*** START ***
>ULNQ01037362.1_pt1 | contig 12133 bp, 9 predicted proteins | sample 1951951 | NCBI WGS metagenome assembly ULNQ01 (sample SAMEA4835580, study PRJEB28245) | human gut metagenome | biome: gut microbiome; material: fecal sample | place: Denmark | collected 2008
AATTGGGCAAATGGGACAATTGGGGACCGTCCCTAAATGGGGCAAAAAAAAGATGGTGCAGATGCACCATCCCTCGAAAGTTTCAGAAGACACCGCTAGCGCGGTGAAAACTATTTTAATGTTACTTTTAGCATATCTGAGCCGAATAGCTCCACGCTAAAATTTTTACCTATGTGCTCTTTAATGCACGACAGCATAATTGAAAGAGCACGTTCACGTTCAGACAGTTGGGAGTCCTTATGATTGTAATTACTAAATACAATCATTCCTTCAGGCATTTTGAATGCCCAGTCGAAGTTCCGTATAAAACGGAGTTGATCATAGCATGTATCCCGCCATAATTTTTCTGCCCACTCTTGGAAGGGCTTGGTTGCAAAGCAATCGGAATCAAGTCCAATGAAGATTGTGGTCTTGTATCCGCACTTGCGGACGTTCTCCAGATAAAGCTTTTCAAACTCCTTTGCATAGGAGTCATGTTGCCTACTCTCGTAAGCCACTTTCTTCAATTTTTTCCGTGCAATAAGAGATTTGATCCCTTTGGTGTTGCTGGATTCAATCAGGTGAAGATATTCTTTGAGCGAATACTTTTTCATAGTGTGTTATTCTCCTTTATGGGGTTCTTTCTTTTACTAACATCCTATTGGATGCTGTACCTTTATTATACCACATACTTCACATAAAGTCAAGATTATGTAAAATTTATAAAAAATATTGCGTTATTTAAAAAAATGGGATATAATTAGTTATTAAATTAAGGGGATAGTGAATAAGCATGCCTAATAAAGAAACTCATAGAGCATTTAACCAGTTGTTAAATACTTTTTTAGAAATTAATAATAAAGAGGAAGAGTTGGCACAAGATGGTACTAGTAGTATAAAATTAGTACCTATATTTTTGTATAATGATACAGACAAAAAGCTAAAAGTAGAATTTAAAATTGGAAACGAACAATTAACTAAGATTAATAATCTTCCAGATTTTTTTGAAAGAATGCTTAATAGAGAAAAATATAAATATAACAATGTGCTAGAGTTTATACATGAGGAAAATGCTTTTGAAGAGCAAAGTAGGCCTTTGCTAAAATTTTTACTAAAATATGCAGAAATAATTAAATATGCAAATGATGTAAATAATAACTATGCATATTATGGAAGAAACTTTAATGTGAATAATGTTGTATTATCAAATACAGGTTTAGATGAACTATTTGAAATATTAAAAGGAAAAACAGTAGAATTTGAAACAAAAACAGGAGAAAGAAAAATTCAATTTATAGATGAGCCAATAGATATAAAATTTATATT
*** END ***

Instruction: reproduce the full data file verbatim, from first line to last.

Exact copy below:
>ULNQ01037362.1_pt1 | contig 12133 bp, 9 predicted proteins | sample 1951951 | NCBI WGS metagenome assembly ULNQ01 (sample SAMEA4835580, study PRJEB28245) | human gut metagenome | biome: gut microbiome; material: fecal sample | place: Denmark | collected 2008
AATTGGGCAAATGGGACAATTGGGGACCGTCCCTAAATGGGGCAAAAAAAAGATGGTGCAGATGCACCATCCCTCGAAAGTTTCAGAAGACACCGCTAGCGCGGTGAAAACTATTTTAATGTTACTTTTAGCATATCTGAGCCGAATAGCTCCACGCTAAAATTTTTACCTATGTGCTCTTTAATGCACGACAGCATAATTGAAAGAGCACGTTCACGTTCAGACAGTTGGGAGTCCTTATGATTGTAATTACTAAATACAATCATTCCTTCAGGCATTTTGAATGCCCAGTCGAAGTTCCGTATAAAACGGAGTTGATCATAGCATGTATCCCGCCATAATTTTTCTGCCCACTCTTGGAAGGGCTTGGTTGCAAAGCAATCGGAATCAAGTCCAATGAAGATTGTGGTCTTGTATCCGCACTTGCGGACGTTCTCCAGATAAAGCTTTTCAAACTCCTTTGCATAGGAGTCATGTTGCCTACTCTCGTAAGCCACTTTCTTCAATTTTTTCCGTGCAATAAGAGATTTGATCCCTTTGGTGTTGCTGGATTCAATCAGGTGAAGATATTCTTTGAGCGAATACTTTTTCATAGTGTGTTATTCTCCTTTATGGGGTTCTTTCTTTTACTAACATCCTATTGGATGCTGTACCTTTATTATACCACATACTTCACATAAAGTCAAGATTATGTAAAATTTATAAAAAATATTGCGTTATTTAAAAAAATGGGATATAATTAGTTATTAAATTAAGGGGATAGTGAATAAGCATGCCTAATAAAGAAACTCATAGAGCATTTAACCAGTTGTTAAATACTTTTTTAGAAATTAATAATAAAGAGGAAGAGTTGGCACAAGATGGTACTAGTAGTATAAAATTAGTACCTATATTTTTGTATAATGATACAGACAAAAAGCTAAAAGTAGAATTTAAAATTGGAAACGAACAATTAACTAAGATTAATAATCTTCCAGATTTTTTTGAAAGAATGCTTAATAGAGAAAAATATAAATATAACAATGTGCTAGAGTTTATACATGAGGAAAATGCTTTTGAAGAGCAAAGTAGGCCTTTGCTAAAATTTTTACTAAAATATGCAGAAATAATTAAATATGCAAATGATGTAAATAATAACTATGCATATTATGGAAGAAACTTTAATGTGAATAATGTTGTATTATCAAATACAGGTTTAGATGAACTATTTGAAATATTAAAAGGAAAAACAGTAGAATTTGAAACAAAAACAGGAGAAAGAAAAATTCAATTTATAGATGAGCCAATAGATATAAAATTTATATT